In Egypt, clashes between police and protesters have left at least three people dead and close to seven hundreds injured.
Egyptian riot police clashed with protesters in the capital Cairo, demanding a speedy transition of power from the ruling military council to a civilian government.
The police used tear gas against thousands of protesters in and around central Cairo's Liberation Square.
The clashes come just over a week before parliamentary elections.
Egypt is set to begin parliamentary elections on Nov. 28. The vote would be the first since Hosni Mubarak's ouster in February.
The voting process could be disrupted if political parties and the military rulers fail to resolve the dispute over the constitutional proposal.
Press TV has conducted an interview with Syed Ali Wasif, with the Society for International Reforms and Research, to share his opinion on this issue.
Following is the text of the interview:
Press TV: What is your assessment of the situation in Egypt right now?
Wasif: Well, there should be one thing which should be remembered regarding Egypt, Turkey and Pakistan that all three countries share one thing and their wanting in common is the British legacy and that legacy is the dominance of the military in the day to day affairs and in the political affairs.
So all three countries especially Egypt at this point, is having the same problem there. It's that subjugation of its people by the military is a day to day affair there. So even after the removal of Hosni Mubarak that situation hasn't changed that much which was expected.
So even after his removal we see the same system, almost the same system, almost the same people with some cosmetic changes there so if it is basically a struggle between the pro-American, the pro-Zionist forces and anti American, anti Zionist forces in that region and the military of Egypt, military of Turkey, military of Pakistan, they are the institutions which are unfortunately acting on behalf of the American policies or the American government in the successive, in the respective countries.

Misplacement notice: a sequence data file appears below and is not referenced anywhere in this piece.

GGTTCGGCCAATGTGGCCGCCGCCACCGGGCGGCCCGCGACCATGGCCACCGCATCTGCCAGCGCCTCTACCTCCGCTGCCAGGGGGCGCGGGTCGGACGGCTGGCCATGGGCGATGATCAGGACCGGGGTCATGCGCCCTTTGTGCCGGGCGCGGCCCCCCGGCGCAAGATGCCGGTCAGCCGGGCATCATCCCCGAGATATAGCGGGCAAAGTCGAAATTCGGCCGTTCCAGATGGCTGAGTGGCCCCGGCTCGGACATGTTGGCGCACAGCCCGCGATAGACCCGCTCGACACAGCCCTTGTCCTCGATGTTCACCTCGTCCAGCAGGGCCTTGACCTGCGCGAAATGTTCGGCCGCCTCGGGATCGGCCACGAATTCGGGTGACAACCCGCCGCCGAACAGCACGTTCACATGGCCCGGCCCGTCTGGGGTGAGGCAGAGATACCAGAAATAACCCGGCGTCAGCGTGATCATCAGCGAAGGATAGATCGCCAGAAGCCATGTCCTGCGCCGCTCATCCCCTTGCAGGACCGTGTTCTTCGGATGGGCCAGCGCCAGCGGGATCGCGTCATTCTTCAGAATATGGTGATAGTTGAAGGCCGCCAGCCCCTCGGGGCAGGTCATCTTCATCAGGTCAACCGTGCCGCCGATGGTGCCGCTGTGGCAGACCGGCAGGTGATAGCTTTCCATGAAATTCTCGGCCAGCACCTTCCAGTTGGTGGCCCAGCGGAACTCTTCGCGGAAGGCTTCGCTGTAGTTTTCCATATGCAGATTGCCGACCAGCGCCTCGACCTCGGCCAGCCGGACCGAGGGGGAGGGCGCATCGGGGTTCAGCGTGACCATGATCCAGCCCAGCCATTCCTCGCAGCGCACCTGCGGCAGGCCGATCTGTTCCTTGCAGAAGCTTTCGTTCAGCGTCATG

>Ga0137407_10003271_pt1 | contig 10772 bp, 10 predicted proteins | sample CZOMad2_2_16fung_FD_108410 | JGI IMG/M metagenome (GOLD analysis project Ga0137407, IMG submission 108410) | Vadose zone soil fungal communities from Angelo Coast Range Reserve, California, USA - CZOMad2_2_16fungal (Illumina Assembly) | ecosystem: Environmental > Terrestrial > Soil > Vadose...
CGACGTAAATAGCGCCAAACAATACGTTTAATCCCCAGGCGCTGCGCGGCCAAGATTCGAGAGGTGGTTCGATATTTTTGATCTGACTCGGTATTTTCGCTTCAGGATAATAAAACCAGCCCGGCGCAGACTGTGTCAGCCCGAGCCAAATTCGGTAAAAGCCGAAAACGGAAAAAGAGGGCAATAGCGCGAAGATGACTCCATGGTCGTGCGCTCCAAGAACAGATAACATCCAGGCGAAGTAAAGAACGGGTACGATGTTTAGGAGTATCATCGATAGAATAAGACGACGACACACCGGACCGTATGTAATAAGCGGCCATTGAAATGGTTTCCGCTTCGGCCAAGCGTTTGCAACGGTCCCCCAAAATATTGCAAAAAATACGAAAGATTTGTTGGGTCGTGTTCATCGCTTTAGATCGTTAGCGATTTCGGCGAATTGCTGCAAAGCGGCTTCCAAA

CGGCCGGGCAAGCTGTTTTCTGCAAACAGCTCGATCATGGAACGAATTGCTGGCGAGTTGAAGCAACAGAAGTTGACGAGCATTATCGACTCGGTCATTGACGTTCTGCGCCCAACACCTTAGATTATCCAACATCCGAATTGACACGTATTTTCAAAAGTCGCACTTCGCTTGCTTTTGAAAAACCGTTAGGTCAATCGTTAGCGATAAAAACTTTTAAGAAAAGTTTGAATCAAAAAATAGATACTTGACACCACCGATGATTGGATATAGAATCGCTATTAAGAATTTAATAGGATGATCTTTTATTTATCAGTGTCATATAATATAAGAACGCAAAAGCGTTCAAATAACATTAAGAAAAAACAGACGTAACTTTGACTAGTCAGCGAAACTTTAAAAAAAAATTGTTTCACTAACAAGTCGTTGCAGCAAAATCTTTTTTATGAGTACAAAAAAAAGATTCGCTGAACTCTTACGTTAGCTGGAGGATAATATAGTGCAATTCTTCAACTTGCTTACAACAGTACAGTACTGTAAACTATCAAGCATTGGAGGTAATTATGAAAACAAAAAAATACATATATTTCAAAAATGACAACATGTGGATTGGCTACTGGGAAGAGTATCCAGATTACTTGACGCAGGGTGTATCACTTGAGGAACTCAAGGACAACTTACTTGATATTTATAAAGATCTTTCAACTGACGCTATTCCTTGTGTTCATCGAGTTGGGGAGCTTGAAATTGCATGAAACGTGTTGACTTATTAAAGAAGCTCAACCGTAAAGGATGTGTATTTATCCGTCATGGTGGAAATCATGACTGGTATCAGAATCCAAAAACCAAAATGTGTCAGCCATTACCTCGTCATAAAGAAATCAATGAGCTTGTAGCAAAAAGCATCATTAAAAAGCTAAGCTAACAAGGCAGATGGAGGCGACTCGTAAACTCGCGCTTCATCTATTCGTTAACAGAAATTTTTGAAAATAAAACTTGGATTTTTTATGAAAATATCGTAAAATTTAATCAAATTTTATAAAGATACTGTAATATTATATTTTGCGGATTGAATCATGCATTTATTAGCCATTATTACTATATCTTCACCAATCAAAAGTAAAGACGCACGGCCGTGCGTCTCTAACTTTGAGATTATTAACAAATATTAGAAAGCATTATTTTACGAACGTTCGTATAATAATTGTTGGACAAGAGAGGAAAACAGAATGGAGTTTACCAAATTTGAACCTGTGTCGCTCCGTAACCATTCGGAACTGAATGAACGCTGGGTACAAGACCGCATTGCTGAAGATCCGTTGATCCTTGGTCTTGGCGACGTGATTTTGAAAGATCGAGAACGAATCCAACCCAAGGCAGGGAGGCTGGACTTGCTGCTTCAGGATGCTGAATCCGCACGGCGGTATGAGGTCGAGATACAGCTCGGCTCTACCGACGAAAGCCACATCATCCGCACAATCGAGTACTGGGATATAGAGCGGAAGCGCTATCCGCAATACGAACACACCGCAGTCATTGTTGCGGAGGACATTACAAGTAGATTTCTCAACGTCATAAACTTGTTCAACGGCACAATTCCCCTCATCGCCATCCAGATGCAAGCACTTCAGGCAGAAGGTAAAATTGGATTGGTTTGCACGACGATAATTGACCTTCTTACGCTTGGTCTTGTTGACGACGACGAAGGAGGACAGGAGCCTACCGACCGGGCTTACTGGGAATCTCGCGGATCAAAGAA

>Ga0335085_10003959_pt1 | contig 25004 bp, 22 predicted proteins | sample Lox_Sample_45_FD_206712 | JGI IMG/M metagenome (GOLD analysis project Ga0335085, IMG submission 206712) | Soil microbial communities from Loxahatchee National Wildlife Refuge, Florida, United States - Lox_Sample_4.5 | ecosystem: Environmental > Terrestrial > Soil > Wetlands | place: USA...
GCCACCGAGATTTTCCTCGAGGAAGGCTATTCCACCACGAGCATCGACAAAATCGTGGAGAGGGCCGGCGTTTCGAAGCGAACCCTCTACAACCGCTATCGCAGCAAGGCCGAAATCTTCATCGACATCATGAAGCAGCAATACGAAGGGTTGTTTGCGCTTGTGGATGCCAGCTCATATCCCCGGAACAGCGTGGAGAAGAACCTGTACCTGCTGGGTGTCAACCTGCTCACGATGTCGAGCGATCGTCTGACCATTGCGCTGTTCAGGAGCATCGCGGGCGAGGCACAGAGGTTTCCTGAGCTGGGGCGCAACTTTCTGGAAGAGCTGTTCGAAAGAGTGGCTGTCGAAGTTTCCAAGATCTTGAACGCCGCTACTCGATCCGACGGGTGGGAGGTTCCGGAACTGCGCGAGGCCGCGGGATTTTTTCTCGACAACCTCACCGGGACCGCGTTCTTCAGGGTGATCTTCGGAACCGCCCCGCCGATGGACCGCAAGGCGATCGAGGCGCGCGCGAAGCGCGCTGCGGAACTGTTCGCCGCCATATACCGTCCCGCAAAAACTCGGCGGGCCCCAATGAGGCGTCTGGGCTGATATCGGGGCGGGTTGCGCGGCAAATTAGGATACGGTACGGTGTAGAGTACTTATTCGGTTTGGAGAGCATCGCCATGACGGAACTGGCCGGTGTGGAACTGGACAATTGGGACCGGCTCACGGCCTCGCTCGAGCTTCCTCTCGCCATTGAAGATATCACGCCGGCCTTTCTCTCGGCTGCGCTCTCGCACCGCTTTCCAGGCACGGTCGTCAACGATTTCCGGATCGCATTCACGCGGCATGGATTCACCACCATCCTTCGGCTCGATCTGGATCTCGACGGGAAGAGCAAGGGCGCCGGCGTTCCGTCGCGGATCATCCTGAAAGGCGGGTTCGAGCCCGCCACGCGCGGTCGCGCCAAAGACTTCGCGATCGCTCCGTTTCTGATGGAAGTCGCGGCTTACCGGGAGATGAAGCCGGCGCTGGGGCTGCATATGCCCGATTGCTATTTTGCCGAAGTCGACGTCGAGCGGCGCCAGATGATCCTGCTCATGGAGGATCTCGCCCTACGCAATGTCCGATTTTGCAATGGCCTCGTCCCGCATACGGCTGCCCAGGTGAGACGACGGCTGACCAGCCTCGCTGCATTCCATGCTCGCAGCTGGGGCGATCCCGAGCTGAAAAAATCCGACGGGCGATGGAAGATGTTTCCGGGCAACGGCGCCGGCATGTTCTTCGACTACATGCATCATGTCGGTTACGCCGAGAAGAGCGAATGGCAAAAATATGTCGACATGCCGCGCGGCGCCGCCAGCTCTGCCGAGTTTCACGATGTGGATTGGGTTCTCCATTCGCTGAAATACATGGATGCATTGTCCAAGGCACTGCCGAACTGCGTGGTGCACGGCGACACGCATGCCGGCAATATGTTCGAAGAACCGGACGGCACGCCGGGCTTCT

In Egypt the military doesn't want a change, a genuine change, it is just trying to appease the people, to pacify the people by giving them a couple of lollipops in the shape of changing some superficial policies there where the fundamental policies of the Egyptian regime remain the same--a policy with coexistence with Israel or for that matter a policy of supporting Israel, a policy of pressuring its own people with the economic deprivation there, with unemployment there, with no political rights, human rights, civil rights for its people.
So unless and until there is a fundamental change in the system there in Egypt, I think the situation will remain the same and it doesn't matter how many people get…
So what I am foreseeing is a direct clash between the people of Egypt and its military and the result will be what I am seeing will be in the shape of the same as what we have seen in 1979 in Tehran, in Iran where the military was crushed by its people and the people came up as victor. So is the case with the Egyptian military what I am foreseeing at this moment.